Hungarian Prime Minister Viktor Orban said on Tuesday his landslide re-election had given him a powerful mandate to restrict migrant rights and seek a European Union of independent nations rather than a “United States of Europe”.
The right-wing nationalist leader, whose resounding victory on Sunday sent shockwaves through opposition parties, also said he planned to revamp his government. “I will set up a new government, in a large part with new people and a new structure,” he said, without going into detail.
Orban won a third straight term in power in Sunday elections after his anti-immigration campaign message solidified a strong majority for his party in parliament, granting him two-thirds of the seats based on preliminary results.
“We have received a strong mandate,” the 54-year-old premier told his first news conference since his election triumph, which has triggered the resignation of Gabor Vona, leader of the main opposition Jobbik party in parliament.
“The Hungarian people have defined the most important issues: these are the question of immigration and national sovereignty,” Orban said.
“It is entirely clear …from the election result that Hungarians have decided that only they can decide with whom they want to live in Hungary, and the government will stick to this position.”
Fidesz signalled on Monday it could push on with legislation to crack down on organisations promoting migrant rights as soon as parliament reconvenes.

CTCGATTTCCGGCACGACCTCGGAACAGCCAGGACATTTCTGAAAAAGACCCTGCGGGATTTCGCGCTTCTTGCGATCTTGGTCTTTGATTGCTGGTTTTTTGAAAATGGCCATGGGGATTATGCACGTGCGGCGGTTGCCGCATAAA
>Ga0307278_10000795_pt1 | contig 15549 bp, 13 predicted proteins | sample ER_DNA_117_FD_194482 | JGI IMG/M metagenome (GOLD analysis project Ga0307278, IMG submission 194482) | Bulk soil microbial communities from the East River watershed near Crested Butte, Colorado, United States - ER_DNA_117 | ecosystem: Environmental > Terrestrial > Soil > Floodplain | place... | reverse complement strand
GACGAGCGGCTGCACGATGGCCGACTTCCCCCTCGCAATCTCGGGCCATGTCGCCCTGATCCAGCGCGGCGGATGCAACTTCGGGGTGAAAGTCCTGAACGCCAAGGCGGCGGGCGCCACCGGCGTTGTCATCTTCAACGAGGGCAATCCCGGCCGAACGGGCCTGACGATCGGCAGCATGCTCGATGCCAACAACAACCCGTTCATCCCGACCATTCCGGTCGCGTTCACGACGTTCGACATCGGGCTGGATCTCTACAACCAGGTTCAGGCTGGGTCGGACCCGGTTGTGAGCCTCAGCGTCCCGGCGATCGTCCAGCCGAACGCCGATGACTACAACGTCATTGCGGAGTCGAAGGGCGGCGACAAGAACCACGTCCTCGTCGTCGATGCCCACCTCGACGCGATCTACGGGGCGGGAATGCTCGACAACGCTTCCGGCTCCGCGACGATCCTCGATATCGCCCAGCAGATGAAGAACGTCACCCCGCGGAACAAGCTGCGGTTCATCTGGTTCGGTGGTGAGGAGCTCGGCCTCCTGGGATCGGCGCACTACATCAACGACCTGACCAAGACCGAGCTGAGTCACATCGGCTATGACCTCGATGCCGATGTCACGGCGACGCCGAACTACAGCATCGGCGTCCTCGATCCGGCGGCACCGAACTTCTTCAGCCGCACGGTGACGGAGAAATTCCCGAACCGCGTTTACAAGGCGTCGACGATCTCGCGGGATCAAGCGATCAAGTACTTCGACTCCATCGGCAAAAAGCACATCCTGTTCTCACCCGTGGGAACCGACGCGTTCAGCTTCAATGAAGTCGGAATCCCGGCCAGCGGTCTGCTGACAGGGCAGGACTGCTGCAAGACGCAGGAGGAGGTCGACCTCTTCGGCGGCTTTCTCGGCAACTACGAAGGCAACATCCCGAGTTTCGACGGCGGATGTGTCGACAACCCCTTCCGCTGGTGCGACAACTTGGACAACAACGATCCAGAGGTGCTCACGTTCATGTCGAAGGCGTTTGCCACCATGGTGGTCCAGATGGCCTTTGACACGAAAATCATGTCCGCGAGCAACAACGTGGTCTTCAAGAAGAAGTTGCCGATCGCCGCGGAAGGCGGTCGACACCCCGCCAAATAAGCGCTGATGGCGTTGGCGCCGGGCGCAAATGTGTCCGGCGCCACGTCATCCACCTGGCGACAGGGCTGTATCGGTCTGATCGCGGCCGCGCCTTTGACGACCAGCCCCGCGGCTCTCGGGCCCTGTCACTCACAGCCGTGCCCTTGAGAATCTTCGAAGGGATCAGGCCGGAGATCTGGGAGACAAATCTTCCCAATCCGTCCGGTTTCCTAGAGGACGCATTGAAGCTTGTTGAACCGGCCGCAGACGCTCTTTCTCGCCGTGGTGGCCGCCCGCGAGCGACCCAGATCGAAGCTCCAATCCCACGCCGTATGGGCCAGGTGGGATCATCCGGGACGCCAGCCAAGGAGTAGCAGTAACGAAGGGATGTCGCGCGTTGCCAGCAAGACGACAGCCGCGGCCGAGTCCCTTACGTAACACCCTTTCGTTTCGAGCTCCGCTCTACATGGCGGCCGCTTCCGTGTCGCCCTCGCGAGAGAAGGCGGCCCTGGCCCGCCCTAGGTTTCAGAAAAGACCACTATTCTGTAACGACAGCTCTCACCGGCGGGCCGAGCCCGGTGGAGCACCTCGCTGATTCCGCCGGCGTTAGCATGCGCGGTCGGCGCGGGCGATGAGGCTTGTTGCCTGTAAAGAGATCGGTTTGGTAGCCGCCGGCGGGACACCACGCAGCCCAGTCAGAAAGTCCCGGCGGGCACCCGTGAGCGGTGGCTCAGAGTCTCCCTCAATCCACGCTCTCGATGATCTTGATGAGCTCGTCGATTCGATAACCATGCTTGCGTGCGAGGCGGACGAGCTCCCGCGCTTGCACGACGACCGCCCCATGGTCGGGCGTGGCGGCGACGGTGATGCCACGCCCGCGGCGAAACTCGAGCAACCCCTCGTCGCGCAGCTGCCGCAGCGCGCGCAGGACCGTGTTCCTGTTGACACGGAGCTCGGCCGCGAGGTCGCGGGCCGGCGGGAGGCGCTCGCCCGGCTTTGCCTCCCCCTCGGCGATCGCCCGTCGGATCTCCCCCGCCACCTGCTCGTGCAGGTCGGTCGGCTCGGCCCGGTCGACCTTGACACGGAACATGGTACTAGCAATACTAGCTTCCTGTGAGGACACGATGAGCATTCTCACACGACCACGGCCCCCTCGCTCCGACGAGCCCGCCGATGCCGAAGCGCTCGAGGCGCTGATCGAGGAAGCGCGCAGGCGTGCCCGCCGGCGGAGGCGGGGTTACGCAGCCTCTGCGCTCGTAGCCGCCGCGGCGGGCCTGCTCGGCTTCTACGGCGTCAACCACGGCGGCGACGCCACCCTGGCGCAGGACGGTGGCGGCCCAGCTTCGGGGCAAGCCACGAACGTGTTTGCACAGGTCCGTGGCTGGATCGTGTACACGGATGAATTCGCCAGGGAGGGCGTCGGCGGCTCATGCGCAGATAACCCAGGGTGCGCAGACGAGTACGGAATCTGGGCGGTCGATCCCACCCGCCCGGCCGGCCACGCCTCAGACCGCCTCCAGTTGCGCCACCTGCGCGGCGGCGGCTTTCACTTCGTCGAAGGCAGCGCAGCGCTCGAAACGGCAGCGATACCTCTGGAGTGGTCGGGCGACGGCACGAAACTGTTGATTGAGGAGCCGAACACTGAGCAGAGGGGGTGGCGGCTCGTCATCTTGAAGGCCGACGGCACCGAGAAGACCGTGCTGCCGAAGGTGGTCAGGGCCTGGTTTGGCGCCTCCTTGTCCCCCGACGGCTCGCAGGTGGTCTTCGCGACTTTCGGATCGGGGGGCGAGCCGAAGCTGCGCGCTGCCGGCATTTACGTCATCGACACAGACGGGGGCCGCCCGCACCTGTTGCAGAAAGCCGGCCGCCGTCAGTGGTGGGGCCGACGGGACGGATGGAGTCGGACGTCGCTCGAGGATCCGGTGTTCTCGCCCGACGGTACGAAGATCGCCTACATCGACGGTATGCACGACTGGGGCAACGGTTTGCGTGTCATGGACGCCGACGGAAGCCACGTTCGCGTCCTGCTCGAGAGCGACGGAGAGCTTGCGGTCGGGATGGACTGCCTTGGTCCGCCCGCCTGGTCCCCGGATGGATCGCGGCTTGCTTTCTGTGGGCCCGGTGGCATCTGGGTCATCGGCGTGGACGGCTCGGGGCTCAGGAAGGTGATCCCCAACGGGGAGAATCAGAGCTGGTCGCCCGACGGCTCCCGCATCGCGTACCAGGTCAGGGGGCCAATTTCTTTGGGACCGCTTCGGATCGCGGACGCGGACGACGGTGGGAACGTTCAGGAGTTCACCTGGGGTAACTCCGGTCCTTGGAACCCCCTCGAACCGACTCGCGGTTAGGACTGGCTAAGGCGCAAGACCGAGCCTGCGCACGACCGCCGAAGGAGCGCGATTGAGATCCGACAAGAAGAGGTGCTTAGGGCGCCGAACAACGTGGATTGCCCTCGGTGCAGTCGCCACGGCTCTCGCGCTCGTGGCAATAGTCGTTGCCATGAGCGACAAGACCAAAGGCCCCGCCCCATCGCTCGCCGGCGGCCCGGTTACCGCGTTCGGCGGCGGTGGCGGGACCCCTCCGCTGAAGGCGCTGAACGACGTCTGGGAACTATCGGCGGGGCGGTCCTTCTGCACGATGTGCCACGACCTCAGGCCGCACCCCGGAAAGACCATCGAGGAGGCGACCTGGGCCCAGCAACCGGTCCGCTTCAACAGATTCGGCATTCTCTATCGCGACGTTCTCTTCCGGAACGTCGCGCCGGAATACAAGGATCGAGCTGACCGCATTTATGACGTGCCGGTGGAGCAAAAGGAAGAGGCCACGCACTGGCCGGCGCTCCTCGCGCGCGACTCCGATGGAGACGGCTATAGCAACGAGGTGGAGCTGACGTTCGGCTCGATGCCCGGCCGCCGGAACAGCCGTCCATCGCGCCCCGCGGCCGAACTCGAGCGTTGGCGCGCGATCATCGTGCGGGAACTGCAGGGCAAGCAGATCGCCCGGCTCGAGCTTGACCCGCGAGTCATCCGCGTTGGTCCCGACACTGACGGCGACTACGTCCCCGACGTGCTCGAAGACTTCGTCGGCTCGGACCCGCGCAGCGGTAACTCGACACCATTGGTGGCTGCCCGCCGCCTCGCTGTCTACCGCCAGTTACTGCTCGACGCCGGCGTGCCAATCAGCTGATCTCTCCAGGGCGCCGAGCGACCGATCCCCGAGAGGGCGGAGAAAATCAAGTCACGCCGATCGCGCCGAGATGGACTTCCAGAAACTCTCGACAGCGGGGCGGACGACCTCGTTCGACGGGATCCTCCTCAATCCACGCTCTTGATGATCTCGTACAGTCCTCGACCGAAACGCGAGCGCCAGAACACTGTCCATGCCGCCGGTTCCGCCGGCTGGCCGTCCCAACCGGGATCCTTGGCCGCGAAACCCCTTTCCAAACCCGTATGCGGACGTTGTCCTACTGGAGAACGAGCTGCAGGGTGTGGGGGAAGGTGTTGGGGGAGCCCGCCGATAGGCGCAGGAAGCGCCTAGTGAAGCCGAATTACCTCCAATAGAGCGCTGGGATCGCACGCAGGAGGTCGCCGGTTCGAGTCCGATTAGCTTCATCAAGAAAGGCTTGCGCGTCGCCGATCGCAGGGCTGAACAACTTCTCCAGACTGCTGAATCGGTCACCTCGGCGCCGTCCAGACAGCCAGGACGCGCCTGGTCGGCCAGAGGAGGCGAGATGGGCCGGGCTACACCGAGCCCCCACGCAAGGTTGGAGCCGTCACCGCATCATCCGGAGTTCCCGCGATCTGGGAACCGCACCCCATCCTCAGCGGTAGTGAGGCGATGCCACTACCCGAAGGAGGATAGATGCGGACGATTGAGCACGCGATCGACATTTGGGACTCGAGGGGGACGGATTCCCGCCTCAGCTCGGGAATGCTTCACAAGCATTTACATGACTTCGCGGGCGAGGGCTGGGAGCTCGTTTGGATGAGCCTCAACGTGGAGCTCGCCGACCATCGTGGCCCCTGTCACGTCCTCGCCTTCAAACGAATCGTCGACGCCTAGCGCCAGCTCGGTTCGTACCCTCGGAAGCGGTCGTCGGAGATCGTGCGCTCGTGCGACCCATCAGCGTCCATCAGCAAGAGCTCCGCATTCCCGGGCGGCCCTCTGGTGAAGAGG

The government’s “Stop Soros” bill submitted to parliament before the election would impose a 25 per cent tax on foreign donations to NGOs that the government says back migration in Hungary. “Stop Soros” refers to Hungarian-born US billionaire George Soros, whose funding of liberal democratic, open-border causes in Europe has made him a major adversary of Orban.
“The election in my view also … decided that the Hungarian government must stand up for a Europe of nations and not for a ‘United States of Europe’,” said Orban, an opponent of deeper integration within the European Union.
Orban added that he would cultivate deeper relations with nationalist-ruled Poland and the conservative German region of Bavaria in his new term in office because of their direct support for his re-election bid.